Into the Light by Kesha L. Engel

In February, 1974, when I was fourteen years old, I experienced some kind of overdose which nearly killed me. I had willingly and recklessly smoked something called “angel dust.” Quite a rebel at that time of life, I was expelled from the public school system—too many truancies and disruptive behavior. I also was recently arrested for drug use by undercover cops at the new school.

The night of the overdose I entered my room and closed the door to the outside world. I drifted into a deep, faraway sleep. The voices from other parts of the house faded into the distance. My body lay listless on the bed and I suddenly was some place outside of myself—beyond the storm, the suburbs and the city lights.

I was traveling, tumbling through the darkness into a strange void of unfamiliar space. Sharp, stabbing nameless voices, without form, seemed to chase me in the blackness. Loud, buzzing, irritating and incessant taunting seemed to pursue me. It was as if I was spinning, but I had no body. I felt confused, frightened and utterly alone.

As I reached the peak of my despair, a new thought pierced my awareness. A dim and promising glow appeared in the farthest reaches of space. Intuitively, I knew that the light would save me from this torment. It seemed to magnetize me like a beacon in a sea of darkness and I knew I had to direct myself to it.

The brilliance grew stronger and more alluring as my desire to be near it surged. And in an instatn, I was completely and profoundly surrounded by the brightest, most intense and loving light imaginable. It welcomed me with a sense of peace that I had never known before. I was awestruck. But I was thinking, “How did I get here? Do I really deserve this?”

With that thought, I felt myself slide off the beam, as if all my protection vanished. The forces of darkness were just too great. I heard that haunting, malicious laughter again and it drew me down into an abyss. I wondered how I could retrieve the peace. What had I done wrong? Was it real? In a flash, I traversed the universe and felt enveloped in serenity once again. This time it was as if I could see without eyes. I perceived an ethereal mist and a lush, life-filled place awaited me. My energy merged with that of a golden-white glowing essence—one of complete love and absolute safety. Filled with bliss, I knew I was going home at last.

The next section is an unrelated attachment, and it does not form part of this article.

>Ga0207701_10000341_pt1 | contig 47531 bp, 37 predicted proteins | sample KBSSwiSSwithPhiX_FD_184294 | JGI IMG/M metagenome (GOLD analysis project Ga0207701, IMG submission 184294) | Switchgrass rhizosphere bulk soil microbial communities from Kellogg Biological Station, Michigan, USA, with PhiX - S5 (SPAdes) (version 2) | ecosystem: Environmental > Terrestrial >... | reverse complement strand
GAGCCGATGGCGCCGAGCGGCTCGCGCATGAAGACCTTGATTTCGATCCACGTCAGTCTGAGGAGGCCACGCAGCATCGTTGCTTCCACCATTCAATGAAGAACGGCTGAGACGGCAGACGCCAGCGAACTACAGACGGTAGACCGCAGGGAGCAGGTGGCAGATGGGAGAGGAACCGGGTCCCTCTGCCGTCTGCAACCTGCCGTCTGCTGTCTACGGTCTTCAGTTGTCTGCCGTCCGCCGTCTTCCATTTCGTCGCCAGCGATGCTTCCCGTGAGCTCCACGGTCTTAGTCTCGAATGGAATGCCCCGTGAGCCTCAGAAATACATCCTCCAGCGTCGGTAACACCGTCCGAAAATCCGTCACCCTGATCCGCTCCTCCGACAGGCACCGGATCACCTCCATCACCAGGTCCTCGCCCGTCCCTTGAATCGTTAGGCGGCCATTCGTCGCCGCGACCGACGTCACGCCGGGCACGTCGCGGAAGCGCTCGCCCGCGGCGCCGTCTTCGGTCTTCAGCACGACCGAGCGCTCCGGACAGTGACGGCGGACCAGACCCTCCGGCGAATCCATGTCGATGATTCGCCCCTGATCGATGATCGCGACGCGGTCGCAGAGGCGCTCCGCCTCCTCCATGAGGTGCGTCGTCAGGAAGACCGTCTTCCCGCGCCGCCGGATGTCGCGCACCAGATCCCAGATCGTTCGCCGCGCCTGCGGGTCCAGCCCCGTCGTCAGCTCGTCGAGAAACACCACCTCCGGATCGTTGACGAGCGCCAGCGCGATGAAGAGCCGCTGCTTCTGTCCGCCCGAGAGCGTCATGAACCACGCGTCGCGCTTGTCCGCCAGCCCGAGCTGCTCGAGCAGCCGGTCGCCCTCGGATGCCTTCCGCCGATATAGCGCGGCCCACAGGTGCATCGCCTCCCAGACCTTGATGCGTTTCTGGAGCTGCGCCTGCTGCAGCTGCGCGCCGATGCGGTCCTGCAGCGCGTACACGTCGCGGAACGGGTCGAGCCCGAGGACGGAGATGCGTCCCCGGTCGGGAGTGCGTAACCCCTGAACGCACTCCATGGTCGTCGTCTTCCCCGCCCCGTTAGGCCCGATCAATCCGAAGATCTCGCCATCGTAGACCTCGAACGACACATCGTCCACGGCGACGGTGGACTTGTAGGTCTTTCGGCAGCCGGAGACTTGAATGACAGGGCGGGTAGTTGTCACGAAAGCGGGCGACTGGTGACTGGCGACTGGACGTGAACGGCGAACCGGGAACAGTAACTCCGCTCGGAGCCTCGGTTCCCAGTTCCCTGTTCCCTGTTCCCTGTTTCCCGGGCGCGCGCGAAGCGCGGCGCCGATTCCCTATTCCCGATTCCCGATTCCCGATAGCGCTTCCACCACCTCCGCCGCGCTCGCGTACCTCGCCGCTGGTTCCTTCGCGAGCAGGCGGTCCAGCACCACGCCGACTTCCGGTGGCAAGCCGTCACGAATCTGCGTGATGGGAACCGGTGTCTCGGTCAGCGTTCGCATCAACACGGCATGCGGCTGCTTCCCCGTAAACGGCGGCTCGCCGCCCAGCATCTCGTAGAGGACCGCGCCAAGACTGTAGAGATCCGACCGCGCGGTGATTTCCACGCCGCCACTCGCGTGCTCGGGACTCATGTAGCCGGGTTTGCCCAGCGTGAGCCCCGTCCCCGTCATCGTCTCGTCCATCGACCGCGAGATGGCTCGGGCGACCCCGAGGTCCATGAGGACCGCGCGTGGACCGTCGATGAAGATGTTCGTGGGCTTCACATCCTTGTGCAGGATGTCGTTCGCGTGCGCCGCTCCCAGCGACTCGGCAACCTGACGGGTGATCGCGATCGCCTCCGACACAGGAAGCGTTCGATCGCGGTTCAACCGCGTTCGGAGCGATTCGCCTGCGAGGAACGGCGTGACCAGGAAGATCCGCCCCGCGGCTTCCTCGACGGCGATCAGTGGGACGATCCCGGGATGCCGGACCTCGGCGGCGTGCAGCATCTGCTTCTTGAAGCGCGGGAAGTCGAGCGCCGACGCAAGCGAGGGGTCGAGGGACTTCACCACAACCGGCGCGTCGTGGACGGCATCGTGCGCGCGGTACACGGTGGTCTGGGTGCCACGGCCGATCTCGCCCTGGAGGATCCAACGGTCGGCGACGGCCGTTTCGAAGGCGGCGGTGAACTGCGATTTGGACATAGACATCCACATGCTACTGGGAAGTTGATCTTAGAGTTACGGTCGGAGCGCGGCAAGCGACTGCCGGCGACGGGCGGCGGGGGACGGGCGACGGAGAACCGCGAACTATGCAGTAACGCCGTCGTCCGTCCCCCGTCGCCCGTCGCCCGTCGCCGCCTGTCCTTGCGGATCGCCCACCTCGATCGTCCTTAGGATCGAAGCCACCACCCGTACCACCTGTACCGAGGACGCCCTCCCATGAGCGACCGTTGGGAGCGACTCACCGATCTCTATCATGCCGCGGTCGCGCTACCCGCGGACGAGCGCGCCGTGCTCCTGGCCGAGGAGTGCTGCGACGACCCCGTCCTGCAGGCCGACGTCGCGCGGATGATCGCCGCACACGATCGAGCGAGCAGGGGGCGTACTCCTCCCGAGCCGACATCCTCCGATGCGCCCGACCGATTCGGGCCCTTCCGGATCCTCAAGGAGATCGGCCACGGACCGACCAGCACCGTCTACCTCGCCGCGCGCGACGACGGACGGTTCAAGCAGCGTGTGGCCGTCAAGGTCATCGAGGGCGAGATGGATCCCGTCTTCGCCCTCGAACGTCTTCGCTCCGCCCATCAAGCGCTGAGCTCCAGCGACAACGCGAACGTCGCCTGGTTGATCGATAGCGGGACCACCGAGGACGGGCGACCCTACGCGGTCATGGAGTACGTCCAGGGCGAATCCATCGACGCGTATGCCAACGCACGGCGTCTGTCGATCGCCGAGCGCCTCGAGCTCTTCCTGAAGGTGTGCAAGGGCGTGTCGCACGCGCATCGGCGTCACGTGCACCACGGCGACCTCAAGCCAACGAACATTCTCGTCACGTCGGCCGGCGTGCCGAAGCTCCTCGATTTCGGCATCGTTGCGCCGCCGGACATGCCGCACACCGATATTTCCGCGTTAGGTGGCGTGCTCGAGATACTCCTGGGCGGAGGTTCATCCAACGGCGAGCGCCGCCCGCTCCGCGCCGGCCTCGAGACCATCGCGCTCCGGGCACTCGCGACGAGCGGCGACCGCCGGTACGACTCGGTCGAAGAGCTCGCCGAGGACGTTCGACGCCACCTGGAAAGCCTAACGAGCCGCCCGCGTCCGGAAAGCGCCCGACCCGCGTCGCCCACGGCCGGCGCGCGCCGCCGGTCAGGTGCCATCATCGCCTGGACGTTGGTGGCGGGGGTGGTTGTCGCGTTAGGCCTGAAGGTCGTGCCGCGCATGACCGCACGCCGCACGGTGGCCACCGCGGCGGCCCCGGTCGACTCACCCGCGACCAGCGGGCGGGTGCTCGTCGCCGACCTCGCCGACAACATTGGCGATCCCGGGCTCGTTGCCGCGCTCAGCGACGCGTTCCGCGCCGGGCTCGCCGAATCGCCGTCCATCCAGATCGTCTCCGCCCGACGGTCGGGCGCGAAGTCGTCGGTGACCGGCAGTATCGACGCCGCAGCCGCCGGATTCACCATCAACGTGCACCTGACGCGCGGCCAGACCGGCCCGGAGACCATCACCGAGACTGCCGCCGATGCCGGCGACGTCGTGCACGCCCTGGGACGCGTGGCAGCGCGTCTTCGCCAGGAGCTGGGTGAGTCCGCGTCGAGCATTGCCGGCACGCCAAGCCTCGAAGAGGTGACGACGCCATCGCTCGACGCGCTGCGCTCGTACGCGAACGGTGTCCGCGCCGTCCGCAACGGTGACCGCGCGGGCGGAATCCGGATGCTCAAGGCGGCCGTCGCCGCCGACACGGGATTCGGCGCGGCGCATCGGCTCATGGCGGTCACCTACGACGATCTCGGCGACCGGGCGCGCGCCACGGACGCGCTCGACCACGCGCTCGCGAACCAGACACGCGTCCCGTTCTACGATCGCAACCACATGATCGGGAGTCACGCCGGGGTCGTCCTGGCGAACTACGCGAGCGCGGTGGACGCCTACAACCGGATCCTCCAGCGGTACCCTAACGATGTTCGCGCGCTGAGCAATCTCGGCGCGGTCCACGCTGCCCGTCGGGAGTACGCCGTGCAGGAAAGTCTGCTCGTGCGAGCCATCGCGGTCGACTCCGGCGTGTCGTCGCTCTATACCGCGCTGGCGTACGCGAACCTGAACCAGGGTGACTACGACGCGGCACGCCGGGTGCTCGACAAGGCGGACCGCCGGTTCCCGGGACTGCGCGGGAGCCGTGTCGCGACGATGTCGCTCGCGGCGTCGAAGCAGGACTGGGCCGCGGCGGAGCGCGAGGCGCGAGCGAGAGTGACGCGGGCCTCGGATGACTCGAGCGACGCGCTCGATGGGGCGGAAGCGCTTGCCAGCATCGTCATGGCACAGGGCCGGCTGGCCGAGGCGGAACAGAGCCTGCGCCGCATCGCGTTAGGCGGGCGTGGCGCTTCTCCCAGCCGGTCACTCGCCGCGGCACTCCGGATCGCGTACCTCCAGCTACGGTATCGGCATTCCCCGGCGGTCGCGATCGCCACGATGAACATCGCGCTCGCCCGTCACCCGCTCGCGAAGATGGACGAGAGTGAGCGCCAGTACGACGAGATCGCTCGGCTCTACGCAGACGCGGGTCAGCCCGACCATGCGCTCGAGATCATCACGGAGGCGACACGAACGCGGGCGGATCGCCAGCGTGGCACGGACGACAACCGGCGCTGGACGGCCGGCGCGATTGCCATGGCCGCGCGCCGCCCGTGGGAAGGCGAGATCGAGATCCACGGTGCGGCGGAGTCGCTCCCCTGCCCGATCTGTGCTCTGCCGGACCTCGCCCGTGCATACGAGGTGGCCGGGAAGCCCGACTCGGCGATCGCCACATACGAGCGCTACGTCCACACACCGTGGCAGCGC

Yet before I could cross the threshold into my true home, I also knew that I must return. Something unspoken filled my awareness and in seconds (as if time can be measured at these levels), I was being drawn backwards. I perceived flashes of light swirling quickly by. They were like tiny electrodes of information that contained scenes from my life. A vacuum-like suction swooped me directly from that safe haven and I woke to my father’s face bent over me.

He was shaking me violently, saying, “Get up! Get up now!” They had been calling me for half an hour and I hadn’t moved. “If you don’t get up now, we will call the hospital and your parole officer will know that you have been using!”

I felt as if I had been shot back to some kind of hell, disconnected from the light. My dad’s nostrils flared with the smoky haze of his cigarette. He paced adamantly, “Get up,” he commanded, when he saw my eyes open. Somehow I was sentenced to live with this family and it felt so foreign to me. Oh, what a task it was to move. My body felt paralyzed initially, as if it were filled with lead.

As disconcerting as it was to return to this world, I knew what I had to do. I dragged my sandbagged legs across the floor and reached up to tear a pot leaf poster off the bedroom wall. My dad stood incredulous. His mouth dropped open in disbelief, his eyes widened. “Do you want me to get rid of this?” he asked. I nodded and proceeded to rip down another black light poster of Uncle Sam giving the finger. My dad just shook his head and muttered, “Unbelievable.”

I could feel his heart lifting as my body grew lighter with every movement. I turned more lights on and proceeded to clear my room of clutter, surrendering all the paraphernalia I had stashed. I stopped using drugs that night.

With the support of some wonderful teachers, I became an honor roll student, and learned to meditate while still in high school. I was introduced to the works of Dr. Elisabeth Kubler Ross and Dr. Raymond Moody, pioneers in the NDE movement. It helped put things in a new context for me. I am grateful for the inner experience and the continuing opportunity to explore this multidimensional world.

Kesha L. Engel, BA, CMT, has over a decade of experience as a practitioner in the healing arts field. She is certified in breathwork coaching, SHEN, (an emotional-release bodywork method), cranial-sacro therapy, and hypnosis. Kesha is available for individual and group consultations at LIVES UNLIMITED in Madison, WI.

As of November, 2015, Kesha writes that she now lives in Brookfield, WI, and is writing a book, Soul Stories. She owns her own business and one can find out more about her work by going to